TAA strategies take the investor’s long-term goals and the market conditions into account when determining the asset mix. For example, an SAA strategy may recommend keeping 75% equity and 25% government securities mix. However, you may notice that equities have higher returns after a certain period, and are expected to outperform in the near term. In this case, you may tactically increase your equity allocation to 80% or 85% until you feel returns from equity are back to previous levels.

Momentum based strategies are a common type of TAA strategy. The asset allocation is determined by how much buying momentum an asset experiences. Suppose an asset is undervalued or has growth potential and starts appreciating. In that case, this strategy will increase its allocation in the portfolio.

What Is Dynamic Asset Allocation?

Dynamic asset allocation (DAA) is a strategy that frequently adjusts the mix of asset classes according to market conditions. DAA is comparatively more active than SAA and TAA. DAA involves reducing the percentage of money in the worst-performing asset classes while adding to asset classes that are performing best.

Counter-cyclical strategies, a.k.a. contra strategies, are a common type of DAA strategy. These strategies aim to buy low and sell high. When an asset looks undervalued, its allocation is increased in these strategies. Investors can use various metrics like the price to earnings ratio (P/E Ratio), price to book value ratio (P/B Ratio), Dividend Yield, etc.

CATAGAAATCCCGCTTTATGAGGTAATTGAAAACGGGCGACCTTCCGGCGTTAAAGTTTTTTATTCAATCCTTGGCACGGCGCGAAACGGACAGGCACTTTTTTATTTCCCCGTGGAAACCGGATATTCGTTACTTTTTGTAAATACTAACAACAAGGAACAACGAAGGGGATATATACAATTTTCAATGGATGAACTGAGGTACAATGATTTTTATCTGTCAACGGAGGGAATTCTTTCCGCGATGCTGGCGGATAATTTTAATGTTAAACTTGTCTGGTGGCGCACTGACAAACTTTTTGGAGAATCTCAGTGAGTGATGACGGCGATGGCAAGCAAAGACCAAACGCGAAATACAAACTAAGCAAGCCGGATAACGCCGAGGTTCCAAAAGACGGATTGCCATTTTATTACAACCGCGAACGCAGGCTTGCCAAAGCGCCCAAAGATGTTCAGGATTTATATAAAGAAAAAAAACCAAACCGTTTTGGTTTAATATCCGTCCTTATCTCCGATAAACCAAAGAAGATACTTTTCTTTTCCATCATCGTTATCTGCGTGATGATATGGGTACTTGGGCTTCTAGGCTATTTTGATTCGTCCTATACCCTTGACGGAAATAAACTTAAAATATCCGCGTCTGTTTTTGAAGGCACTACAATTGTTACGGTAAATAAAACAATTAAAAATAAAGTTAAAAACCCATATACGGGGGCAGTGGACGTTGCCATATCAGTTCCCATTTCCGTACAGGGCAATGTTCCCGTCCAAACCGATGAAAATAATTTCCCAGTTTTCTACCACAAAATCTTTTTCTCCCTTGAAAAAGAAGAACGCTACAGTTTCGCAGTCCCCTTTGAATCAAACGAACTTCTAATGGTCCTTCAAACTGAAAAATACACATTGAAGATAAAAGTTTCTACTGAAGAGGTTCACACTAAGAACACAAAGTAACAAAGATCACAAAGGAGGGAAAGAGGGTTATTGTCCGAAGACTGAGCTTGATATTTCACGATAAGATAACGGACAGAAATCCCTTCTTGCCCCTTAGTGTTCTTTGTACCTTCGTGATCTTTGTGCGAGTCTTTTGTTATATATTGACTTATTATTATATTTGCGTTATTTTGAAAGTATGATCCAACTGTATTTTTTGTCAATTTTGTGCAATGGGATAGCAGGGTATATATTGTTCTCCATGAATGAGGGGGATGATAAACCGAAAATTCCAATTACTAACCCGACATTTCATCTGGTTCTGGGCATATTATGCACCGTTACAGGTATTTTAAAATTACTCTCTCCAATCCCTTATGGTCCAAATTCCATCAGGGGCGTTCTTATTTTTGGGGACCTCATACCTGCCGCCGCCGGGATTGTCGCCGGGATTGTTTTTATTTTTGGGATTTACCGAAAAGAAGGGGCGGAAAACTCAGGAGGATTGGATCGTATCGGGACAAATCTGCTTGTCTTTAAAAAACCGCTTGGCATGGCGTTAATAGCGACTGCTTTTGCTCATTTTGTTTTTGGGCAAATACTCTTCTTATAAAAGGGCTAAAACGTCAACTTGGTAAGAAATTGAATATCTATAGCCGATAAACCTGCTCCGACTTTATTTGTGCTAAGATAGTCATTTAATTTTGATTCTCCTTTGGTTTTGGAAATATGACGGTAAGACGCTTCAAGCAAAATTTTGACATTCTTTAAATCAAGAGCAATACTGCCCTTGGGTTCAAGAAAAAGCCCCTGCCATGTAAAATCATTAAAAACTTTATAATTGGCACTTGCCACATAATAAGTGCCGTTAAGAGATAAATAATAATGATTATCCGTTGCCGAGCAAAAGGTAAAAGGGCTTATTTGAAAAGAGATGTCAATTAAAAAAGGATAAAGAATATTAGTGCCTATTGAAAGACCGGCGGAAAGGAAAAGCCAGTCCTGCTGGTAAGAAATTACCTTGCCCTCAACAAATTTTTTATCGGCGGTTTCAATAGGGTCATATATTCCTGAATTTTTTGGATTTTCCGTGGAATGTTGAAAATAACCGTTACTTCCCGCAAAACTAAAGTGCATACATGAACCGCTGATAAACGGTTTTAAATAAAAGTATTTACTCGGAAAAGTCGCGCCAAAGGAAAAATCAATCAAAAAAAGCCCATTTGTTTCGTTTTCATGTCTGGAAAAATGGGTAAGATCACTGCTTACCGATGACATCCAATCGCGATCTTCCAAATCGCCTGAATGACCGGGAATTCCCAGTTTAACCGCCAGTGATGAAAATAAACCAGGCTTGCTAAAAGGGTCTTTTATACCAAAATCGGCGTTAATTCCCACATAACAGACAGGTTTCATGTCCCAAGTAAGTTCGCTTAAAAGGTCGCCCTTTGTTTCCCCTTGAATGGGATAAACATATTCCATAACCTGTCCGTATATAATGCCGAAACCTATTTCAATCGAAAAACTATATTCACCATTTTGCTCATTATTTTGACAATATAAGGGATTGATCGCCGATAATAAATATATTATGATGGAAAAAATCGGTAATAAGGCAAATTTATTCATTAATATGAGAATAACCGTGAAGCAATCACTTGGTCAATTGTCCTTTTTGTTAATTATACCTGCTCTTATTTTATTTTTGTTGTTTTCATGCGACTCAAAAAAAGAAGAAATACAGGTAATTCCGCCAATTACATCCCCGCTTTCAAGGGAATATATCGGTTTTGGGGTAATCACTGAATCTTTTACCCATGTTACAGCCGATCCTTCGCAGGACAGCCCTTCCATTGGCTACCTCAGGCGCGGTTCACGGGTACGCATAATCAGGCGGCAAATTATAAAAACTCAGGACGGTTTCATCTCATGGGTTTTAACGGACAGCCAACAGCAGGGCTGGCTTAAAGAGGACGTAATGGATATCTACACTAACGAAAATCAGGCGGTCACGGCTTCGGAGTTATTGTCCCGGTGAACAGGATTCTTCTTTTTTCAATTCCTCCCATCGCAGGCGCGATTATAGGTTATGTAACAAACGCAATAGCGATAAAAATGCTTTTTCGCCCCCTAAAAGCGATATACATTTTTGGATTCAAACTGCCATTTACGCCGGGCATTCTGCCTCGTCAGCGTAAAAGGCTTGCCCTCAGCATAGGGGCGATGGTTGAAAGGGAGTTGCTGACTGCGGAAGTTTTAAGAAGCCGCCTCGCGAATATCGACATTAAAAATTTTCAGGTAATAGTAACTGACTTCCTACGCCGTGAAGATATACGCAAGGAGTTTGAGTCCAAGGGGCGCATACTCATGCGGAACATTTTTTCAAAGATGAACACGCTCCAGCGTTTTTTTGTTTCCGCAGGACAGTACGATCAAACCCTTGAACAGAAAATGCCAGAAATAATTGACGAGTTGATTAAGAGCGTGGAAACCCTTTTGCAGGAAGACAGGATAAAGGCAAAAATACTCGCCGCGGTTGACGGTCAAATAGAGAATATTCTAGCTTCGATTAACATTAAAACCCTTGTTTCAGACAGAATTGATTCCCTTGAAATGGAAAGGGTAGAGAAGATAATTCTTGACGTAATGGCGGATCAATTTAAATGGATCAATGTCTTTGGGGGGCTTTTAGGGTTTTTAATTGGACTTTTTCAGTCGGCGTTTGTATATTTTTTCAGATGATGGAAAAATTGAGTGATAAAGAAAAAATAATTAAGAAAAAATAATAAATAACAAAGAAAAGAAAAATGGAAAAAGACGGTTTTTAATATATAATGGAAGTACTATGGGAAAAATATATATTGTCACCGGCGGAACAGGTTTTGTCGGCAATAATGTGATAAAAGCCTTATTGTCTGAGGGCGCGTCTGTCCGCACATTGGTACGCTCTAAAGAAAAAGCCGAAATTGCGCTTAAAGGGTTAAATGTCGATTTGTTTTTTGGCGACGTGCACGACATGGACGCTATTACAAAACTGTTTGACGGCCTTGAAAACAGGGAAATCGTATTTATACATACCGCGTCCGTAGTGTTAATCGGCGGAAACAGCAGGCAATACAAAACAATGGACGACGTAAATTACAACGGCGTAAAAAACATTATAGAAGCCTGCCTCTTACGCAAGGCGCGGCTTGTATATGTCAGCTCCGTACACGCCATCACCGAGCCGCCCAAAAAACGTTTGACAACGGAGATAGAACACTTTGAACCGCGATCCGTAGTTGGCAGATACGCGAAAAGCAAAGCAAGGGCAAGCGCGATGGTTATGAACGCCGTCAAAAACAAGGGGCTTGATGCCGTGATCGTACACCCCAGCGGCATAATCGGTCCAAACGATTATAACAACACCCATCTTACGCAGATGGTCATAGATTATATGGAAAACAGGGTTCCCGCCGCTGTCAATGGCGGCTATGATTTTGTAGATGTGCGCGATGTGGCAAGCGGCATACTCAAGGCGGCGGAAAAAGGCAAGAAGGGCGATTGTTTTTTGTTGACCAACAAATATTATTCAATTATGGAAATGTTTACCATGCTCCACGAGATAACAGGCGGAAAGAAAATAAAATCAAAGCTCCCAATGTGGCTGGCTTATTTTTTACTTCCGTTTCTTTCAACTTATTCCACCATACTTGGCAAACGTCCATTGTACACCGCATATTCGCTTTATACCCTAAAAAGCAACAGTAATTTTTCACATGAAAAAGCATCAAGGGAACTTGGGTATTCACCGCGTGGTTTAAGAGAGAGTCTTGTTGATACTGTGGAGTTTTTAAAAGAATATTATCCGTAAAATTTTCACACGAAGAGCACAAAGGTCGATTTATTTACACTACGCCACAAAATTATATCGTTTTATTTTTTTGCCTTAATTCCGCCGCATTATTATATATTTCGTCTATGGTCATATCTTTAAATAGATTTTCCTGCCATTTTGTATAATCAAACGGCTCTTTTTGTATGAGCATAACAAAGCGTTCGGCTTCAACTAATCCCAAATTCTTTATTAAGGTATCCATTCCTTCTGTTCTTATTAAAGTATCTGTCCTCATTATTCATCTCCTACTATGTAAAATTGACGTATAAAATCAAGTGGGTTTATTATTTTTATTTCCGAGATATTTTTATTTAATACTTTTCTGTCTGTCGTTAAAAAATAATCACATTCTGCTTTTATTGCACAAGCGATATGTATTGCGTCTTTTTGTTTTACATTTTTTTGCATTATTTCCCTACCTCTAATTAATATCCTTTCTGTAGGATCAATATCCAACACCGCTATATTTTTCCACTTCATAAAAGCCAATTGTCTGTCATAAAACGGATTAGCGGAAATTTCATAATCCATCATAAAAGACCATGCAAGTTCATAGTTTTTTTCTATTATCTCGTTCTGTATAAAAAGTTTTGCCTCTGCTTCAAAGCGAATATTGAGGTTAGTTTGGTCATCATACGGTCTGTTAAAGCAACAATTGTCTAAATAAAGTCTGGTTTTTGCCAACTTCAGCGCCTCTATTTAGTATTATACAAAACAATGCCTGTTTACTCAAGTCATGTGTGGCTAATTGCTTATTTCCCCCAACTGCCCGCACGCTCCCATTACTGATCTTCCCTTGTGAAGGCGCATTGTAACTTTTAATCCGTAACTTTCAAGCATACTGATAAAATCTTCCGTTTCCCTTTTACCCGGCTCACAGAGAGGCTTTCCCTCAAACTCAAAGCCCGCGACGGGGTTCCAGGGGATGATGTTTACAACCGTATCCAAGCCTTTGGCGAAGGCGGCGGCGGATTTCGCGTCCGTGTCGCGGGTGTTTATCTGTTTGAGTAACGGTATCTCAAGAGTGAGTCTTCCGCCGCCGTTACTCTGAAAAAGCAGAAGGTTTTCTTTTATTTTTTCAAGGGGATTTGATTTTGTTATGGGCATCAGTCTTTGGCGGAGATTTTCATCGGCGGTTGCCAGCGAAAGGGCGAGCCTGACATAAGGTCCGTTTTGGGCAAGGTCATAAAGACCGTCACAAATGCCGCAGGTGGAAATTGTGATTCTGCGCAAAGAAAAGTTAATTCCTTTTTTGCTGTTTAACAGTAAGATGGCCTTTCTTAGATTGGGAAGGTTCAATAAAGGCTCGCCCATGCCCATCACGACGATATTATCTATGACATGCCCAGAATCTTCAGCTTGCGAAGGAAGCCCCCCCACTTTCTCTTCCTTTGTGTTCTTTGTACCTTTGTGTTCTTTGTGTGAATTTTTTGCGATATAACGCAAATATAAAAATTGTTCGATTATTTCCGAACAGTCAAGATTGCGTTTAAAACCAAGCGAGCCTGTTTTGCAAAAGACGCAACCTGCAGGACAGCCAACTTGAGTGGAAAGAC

Final Thoughts

Investment strategies have evolved beyond holding just one asset. Instead, an investor can find various asset allocation strategies and choose one that best suits their needs and goals. Nowadays, an investor can easily follow a global asset allocation strategy through ETFs.

On WealthDesk, investors can find portfolios that follow various strategies like growth, momentum, etc. These portfolios, called WealthBaskets, are curated by SEBI-registered professionals. There’s a WealthBasket for different themes and financial needs.

FAQs

What should my portfolio look like at 25?

An age-based asset allocation strategy would recommend keeping 75% of your money in stocks. However, age-based asset allocation ignores many factors like income and risk profile. So, it might be better to look at other strategies as well.

What is the difference between SAA and TAA?

Strategic asset allocation (SAA) has a long-term focus, while tactical asset allocation (TAA) has a short term focus. SAA is based on an investor’s risk tolerance, time horizon, and investment objectives. TAA shifts the percentage of assets held in various categories to take advantage of market conditions.

Who should do tactical asset allocation?

Tactical asset allocation (TAA) strategy, being an active management strategy, has higher risk exposure. So, TAA may suit better to investors with higher risk tolerance. Younger investors with some income stability may prefer TAA more than old investors with only a few years left to retire.

3 Types of Asset Allocation Strategies

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3 Types of Asset Allocation Strategies